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Mobile health technology experts March 19 urged lawmakers to push for regulatory restraint concerning mobile medical applications, particularly in how the Food and Drug Administration oversees the industry.
The mobile health industry promises to improve the personal health of millions of Americans but could be stifled under burdensome regulation or taxation, experts told the House Energy and Commerce Subcommittee on Communications and Technology during a hearing titled “Health Information Technologies: Harnessing Wireless Innovation.”
“We must find the best way to advance the nation's health and wellness and protect our citizens' safety and privacy without stifling innovation and investment,” Jonathan Spalter, chairman of Mobile Future, an industry group representing mobile device makers, said.
Mobile health application and device developers “need a clear understanding of where regulation begins and ends, common-sense approval and review processes, low economic barriers to entry, timely decisions reflective of the short development cycle for mobile applications, and a cohesive approach across government agencies,” he said.
Bradley Merrill Thompson, an attorney with Epstein Becker & Green PC in Washington and general counsel for the mHealth Regulatory Coalition, said many mobile health apps do not present any health risk to those who use them.
Thompson said regulation should “be commensurate to the risk the apps pose to the patient.”
Thompson said his coalition has also asked FDA to address mobile applications that deal with wellness, such as those that record exercise levels or diet, and to issue guidance addressing the extent to which those tools will be regulated by the agency.
Nearly all the Republican members of the subcommittee said that an overly stringent FDA regulatory stance on medical apps would create “unnecessary hurdles” that would stifle the industry.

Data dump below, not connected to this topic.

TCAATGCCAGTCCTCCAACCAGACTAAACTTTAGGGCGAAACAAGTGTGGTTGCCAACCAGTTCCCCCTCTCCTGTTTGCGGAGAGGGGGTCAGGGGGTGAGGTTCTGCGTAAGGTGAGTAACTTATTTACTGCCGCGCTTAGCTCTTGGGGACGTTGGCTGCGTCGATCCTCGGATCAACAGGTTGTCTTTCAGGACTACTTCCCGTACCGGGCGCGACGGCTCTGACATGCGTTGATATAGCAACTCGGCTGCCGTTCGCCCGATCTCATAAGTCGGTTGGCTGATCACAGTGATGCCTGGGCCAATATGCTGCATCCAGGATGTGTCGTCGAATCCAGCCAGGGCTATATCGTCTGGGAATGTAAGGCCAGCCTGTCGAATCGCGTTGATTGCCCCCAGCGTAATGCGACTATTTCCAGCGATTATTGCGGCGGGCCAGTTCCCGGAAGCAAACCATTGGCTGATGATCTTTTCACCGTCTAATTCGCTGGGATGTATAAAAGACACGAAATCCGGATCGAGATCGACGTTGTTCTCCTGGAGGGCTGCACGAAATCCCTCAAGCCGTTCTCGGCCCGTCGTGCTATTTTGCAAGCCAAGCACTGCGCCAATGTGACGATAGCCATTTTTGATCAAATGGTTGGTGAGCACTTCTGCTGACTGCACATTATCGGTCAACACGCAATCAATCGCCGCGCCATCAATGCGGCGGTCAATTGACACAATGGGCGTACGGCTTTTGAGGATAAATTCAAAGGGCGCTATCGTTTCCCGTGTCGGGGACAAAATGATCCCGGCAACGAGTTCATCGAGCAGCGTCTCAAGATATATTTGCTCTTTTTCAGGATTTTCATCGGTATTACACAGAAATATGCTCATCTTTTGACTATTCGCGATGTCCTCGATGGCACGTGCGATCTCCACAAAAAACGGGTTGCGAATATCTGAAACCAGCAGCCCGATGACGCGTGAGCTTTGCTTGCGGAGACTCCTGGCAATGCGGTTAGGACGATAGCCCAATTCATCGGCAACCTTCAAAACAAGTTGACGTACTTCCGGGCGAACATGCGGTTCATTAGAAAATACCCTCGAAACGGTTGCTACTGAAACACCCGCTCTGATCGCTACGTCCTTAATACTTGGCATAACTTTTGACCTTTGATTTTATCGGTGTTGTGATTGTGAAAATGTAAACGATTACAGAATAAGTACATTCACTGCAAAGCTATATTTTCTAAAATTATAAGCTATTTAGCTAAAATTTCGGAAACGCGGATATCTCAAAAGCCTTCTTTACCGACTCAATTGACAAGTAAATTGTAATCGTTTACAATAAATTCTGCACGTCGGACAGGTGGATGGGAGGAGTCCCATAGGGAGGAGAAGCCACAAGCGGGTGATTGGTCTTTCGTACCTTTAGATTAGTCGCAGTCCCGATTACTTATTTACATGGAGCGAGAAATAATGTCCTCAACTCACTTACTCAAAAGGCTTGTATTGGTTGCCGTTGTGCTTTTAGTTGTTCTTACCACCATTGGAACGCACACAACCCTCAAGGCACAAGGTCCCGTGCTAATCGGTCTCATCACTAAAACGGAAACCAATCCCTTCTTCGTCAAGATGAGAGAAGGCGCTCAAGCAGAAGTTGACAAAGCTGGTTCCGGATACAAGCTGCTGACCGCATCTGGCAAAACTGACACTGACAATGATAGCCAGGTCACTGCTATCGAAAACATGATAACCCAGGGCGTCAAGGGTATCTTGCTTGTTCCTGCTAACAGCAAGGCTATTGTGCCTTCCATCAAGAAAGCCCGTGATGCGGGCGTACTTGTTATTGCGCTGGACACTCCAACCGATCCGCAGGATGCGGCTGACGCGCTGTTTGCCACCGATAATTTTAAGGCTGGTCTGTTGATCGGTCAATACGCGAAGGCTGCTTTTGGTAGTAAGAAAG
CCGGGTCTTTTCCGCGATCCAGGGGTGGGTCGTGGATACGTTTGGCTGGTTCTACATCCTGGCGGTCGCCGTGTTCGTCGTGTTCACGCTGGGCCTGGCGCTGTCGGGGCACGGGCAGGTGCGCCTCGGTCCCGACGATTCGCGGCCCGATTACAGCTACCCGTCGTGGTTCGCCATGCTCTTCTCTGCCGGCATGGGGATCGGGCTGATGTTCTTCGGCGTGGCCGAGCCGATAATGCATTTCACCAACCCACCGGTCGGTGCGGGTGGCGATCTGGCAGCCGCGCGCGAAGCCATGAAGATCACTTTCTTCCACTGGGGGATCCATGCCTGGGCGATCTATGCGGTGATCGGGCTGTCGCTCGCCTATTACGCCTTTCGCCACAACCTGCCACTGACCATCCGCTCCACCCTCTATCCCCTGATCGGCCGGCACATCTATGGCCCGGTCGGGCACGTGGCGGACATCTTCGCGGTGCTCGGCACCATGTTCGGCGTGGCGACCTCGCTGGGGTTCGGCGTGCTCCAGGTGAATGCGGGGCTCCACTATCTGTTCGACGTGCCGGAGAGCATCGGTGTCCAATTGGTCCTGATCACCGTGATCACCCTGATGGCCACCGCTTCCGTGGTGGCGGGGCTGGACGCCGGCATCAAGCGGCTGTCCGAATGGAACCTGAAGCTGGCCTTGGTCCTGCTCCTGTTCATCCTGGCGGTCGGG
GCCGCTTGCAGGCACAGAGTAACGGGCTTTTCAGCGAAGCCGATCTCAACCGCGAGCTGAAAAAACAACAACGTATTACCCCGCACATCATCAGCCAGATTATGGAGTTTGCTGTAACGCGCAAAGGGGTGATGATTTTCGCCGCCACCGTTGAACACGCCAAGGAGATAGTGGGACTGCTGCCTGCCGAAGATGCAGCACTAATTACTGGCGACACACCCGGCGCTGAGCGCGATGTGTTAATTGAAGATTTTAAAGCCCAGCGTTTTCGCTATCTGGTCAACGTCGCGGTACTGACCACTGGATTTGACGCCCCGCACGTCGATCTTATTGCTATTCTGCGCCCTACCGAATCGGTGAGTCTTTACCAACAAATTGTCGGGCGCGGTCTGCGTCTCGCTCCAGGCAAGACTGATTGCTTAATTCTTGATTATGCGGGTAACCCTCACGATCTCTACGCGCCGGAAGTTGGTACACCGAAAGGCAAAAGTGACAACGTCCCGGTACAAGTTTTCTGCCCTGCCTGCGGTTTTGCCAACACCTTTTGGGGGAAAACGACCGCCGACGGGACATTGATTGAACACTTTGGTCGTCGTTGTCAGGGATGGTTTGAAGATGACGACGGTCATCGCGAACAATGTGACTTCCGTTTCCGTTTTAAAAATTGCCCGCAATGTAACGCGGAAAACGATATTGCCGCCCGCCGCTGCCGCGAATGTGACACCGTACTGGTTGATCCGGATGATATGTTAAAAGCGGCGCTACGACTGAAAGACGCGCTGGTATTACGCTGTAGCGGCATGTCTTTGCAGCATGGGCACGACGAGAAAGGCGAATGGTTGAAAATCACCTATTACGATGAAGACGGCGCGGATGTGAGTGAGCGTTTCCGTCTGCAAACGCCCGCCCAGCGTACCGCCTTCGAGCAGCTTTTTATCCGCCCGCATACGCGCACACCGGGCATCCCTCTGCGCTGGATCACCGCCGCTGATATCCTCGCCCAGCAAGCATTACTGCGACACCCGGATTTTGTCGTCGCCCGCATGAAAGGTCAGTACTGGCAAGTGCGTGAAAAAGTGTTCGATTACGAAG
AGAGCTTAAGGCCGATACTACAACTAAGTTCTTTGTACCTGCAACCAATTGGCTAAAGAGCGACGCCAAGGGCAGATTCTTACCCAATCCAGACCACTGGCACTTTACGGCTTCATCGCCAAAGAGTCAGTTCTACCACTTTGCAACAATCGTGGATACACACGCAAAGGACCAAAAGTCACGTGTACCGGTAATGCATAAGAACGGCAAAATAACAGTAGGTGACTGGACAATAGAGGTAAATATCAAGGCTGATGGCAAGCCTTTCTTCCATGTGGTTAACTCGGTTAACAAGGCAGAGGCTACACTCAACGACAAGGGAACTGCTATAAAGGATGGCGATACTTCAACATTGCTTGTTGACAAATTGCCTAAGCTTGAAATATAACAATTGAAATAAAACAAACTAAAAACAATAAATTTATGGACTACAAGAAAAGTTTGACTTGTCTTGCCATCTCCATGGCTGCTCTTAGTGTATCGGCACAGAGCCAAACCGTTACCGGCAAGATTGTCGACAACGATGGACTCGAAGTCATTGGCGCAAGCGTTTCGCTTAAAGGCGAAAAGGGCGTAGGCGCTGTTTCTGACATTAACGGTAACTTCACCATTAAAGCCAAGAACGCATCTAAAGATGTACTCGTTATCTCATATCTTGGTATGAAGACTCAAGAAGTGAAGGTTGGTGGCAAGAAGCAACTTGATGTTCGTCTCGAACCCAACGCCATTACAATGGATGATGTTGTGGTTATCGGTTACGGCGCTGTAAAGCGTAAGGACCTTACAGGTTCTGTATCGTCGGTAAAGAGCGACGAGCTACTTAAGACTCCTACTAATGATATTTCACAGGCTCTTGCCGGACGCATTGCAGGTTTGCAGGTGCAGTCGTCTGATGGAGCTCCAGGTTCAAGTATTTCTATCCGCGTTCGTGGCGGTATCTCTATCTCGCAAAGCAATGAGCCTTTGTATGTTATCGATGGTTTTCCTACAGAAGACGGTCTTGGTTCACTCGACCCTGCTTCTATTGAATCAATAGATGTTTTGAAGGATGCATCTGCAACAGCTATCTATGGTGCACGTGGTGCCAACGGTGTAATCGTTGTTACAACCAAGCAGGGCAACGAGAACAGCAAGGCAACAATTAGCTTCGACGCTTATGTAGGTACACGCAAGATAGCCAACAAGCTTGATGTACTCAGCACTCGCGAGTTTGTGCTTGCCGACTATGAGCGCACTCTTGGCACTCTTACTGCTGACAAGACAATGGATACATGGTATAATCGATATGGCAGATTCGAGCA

Democrats argued that the hearing was called merely to criticize the Affordable Care Act--which created a new excise tax on medical devices. Rep. Henry A. Waxman (D-Calif.) called claims that consumer smartphones would be subject to a new tax “absolute myths.”
Waxman said FDA should, and has indicated it will, institute an approval process for invasive devices or those that claim to diagnosis diseases or conditions. He said such a process would be done without additional taxes or a burdensome approval process.
“There are legitimate concerns we ought to examine … but it is not going to require mobile apps to be regulated or to be taxed,” he said.
The hearing comes in the wake of a March 1 letter to FDA Commissioner Margaret A. Hamburg from leaders of the Energy and Commerce Committee, asking when a 2011 draft guidance would be issued in final form, whether FDA has considered the tax consequences for mobile device makers under the health care reform law, and specifics on mobile medical apps that have already sought FDA approval .
FDA in 2011 issued a draft guidance document outlining a proposal to oversee mobile medical applications that were used as an accessory to a medical device or that, by nature of their function, turned a mobile device, such as a smartphone, into a medical device.
Energy and Commerce Committee members raised concerns that mobile apps, if they are regulated as medical devices, could be subject to the medical device tax under ACA, and said any new taxes for the mobile health industry could “harm the innovation and economic benefits of the U.S. mobile marketplace.”